Globally, at any given time, there are international, economic or trade sanctions in place that directly affect countries, sectors, businesses, organisations and individuals. The world is interconnected in terms of trade, investment, financial flows, debt repayments and just-in-time supply chains. Sanctions are often underpinned by laws with criminal and civil penalties. Russia’s annexation of Crimea in 2014 and its subsequent invasion and war in Ukraine in 2022, has led to an unprecedented level of international, coordinated and punishing sanctions against Russia. Its political system, leaders, parliament, central bank, key sectors, businesses, influential individuals and its uber-rich citizens called oligarchs have all been targeted. Currently, significant sanctions are in place against Russia, Belarus, Iran, North Korea, Syria, Myanmar, Venezuela and Cuba. The European Union, China and the United States have imposed a range of unilateral trade sanctions between themselves, in recent years, to protect several of their strategic sectors. Sanctions directly affect confidence, investment, trade and international data flows. After sanctions are imposed, the data flows to and from sanctioned parties must be scrutinised for lawfulness, human rights compliance and for fit with an organisation’s Environmental, Social and Governance (ESG) position.
Types of Sanctions
International sanctions are political and economic decisions, made through diplomatic efforts by countries, multilateral or regional entities against states and organisations to protect international law, national security and to defend against threats to international peace and security. These sanctions are normally put in place by the United Nations (UN), or by countries working in consultation with the UN. These decisions include temporary restrictions or blocks on economic, trade, diplomatic, cultural, environmental and other restrictions. Sanction measures are lifted when the issues that led to the restrictions ends or the situation changes. Often, sanctions are given their primary functional title, such as diplomatic sanctions or economic sanctions. Sanctions remain the international community’s most powerful peaceful actions to prevent or respond to threats to international peace and security. Increasingly, unilateral sanctions can be imposed by a country on another nation to further its strategic interests via strong economic pressure through economic, trade or diplomatic activities. Breaching sanctions deliberately or inadvertently can lead to criminal or civil penalties. Assisting a sanctioned entity or an individual to evade sanctions can also lead to severe consequences for all involved.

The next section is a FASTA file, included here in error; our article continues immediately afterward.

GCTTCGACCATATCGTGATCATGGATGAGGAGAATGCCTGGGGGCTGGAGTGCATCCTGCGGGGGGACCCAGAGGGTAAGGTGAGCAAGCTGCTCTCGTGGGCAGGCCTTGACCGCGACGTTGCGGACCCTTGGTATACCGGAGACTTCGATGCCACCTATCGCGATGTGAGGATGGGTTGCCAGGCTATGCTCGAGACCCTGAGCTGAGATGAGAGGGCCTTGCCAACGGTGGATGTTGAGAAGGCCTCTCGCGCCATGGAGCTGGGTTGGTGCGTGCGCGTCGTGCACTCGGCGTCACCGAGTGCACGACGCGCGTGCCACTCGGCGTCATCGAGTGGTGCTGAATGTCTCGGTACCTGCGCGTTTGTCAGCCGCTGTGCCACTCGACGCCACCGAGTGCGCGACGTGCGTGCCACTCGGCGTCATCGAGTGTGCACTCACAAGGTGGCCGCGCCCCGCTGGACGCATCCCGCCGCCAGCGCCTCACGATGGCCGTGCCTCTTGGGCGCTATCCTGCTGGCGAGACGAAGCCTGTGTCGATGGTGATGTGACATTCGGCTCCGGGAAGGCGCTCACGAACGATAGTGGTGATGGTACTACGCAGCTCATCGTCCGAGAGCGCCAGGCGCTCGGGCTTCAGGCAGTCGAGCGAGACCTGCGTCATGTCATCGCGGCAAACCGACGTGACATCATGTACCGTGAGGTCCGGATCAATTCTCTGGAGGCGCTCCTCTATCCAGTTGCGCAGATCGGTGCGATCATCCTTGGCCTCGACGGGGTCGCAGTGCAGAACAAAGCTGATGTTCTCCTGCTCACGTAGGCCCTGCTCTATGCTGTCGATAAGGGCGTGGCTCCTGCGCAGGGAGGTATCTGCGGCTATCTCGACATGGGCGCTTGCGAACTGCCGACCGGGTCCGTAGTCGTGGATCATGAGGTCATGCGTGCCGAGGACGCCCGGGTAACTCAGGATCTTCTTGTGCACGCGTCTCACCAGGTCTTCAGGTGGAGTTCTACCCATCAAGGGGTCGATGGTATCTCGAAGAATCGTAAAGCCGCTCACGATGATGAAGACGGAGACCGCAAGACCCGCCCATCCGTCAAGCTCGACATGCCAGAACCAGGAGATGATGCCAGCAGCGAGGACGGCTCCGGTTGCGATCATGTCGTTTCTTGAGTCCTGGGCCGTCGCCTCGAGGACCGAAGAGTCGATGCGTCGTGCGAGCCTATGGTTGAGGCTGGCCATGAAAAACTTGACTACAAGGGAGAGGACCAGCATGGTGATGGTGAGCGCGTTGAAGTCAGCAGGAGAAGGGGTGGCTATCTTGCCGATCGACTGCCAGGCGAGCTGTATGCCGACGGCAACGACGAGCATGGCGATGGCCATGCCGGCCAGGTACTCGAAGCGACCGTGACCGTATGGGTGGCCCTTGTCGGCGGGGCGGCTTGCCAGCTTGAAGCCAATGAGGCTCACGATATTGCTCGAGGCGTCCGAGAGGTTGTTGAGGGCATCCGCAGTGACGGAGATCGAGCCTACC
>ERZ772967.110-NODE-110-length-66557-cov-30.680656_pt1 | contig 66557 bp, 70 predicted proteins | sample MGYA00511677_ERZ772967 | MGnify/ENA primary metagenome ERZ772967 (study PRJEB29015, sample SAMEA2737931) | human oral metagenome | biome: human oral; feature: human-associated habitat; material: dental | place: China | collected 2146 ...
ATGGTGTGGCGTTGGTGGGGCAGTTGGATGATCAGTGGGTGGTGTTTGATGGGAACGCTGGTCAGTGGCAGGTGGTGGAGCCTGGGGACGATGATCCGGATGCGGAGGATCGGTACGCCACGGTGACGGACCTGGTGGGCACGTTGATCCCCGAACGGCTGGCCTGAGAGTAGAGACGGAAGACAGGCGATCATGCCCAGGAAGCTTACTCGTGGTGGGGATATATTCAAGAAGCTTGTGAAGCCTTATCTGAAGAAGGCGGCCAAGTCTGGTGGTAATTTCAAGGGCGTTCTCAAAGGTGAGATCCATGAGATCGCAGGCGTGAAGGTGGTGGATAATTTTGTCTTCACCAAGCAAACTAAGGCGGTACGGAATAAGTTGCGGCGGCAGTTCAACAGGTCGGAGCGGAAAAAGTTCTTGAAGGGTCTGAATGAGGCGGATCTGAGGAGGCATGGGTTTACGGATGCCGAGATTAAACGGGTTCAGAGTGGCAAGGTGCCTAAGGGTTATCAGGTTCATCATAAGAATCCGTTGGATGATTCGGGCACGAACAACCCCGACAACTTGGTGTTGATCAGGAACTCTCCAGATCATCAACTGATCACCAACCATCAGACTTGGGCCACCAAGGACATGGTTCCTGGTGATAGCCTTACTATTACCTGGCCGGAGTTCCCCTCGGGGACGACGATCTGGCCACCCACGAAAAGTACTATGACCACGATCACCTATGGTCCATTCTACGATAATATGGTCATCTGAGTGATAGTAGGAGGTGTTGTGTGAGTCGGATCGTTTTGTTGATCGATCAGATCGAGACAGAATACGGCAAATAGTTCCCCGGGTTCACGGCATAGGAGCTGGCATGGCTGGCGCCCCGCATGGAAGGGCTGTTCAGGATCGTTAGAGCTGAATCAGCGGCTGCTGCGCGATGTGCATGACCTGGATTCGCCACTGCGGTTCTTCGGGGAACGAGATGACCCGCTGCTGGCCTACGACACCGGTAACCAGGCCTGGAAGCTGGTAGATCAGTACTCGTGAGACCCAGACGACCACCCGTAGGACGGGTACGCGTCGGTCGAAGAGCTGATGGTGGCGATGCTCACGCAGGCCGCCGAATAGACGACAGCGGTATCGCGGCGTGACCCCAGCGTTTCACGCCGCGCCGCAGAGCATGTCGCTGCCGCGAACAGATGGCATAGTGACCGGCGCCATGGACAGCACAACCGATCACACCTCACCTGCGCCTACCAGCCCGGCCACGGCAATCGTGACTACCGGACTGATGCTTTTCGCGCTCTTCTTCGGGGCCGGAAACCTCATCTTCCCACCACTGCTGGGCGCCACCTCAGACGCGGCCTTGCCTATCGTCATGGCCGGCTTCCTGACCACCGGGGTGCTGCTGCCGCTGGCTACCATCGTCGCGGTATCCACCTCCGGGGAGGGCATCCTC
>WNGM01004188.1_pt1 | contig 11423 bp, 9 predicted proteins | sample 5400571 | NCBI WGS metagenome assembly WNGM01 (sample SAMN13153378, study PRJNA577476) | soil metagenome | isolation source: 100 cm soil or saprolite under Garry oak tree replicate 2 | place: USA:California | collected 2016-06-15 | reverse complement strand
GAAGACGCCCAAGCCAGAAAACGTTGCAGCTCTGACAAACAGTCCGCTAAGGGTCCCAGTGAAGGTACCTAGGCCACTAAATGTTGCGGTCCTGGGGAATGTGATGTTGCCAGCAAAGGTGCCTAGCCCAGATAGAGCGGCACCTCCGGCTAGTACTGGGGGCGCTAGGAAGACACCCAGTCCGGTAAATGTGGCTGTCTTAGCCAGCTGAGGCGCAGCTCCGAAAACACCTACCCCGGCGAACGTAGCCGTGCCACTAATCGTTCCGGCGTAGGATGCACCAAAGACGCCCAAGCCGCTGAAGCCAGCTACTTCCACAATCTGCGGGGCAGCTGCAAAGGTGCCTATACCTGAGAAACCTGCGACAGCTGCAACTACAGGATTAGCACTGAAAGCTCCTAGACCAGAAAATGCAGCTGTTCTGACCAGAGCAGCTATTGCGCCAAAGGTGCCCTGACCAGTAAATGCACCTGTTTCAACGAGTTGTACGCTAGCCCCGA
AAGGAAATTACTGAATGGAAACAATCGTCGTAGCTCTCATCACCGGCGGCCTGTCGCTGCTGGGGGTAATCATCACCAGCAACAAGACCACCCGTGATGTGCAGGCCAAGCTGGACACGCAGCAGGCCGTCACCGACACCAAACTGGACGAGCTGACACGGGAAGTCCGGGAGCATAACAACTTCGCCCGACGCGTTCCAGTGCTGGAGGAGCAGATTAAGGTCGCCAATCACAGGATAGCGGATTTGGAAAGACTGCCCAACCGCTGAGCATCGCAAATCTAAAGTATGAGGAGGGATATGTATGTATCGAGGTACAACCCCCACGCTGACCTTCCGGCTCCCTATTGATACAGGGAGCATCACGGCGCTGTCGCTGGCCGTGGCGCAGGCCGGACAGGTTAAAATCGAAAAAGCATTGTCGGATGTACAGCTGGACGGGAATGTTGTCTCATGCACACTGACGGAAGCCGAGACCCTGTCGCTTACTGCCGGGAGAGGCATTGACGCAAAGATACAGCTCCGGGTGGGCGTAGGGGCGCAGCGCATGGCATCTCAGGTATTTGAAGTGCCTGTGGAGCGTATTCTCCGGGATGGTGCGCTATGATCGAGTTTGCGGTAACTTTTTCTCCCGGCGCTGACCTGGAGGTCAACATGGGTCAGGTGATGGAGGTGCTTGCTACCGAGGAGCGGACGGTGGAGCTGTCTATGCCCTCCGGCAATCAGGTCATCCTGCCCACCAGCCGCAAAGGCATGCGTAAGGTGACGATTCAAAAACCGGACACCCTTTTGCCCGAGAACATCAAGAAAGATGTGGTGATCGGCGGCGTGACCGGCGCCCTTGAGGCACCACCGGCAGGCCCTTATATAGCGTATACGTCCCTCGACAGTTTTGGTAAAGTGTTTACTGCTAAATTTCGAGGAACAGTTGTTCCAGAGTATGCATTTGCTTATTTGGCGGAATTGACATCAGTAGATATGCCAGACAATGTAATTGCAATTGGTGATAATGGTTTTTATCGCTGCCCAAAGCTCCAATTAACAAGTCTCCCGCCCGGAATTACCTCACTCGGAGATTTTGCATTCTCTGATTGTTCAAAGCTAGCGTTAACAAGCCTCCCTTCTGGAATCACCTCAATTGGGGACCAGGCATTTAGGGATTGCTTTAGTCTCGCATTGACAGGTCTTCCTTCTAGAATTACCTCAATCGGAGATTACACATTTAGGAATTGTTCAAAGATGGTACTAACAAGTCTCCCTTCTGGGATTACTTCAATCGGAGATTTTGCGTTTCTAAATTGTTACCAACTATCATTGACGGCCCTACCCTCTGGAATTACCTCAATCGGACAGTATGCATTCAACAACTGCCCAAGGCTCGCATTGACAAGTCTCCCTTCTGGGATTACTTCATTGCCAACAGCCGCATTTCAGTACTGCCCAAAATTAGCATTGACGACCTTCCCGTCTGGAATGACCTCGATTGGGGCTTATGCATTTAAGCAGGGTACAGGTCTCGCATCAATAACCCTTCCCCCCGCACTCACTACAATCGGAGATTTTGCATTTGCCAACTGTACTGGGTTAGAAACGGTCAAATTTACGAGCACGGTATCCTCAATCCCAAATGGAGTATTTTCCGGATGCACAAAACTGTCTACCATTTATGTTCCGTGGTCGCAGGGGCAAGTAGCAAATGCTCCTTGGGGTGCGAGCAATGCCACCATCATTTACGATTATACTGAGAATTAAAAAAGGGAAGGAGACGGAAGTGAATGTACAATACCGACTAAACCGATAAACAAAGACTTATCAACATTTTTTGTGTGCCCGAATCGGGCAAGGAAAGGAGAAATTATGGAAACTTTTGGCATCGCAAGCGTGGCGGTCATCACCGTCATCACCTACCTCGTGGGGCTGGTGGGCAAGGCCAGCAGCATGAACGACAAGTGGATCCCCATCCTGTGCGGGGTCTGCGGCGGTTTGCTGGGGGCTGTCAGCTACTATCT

Lawfulness and Fairness in Data Flows
A key principle in international data governance, data protection laws and in modern data privacy analysis is that the processing of personal data, personal information and personally identifiable information must always be done lawfully and fairly. Lawful means that the activity should not breach civil or criminal laws, directly or indirectly. Fairness is a wide concept and includes, equity between the parties, respect for natural law, upholding fundamental rights, human rights protection, substantive fairness and fairness in processes. The principle of fairness discourages the sharing of personal data and personal information for covert purposes, or by tricks, deception, obfuscation, online dark patterns or via the misuse of language. Fairness considerations can also protect individuals with special or protected characteristics such as age (young and old), disability, ethnic origins or nationality.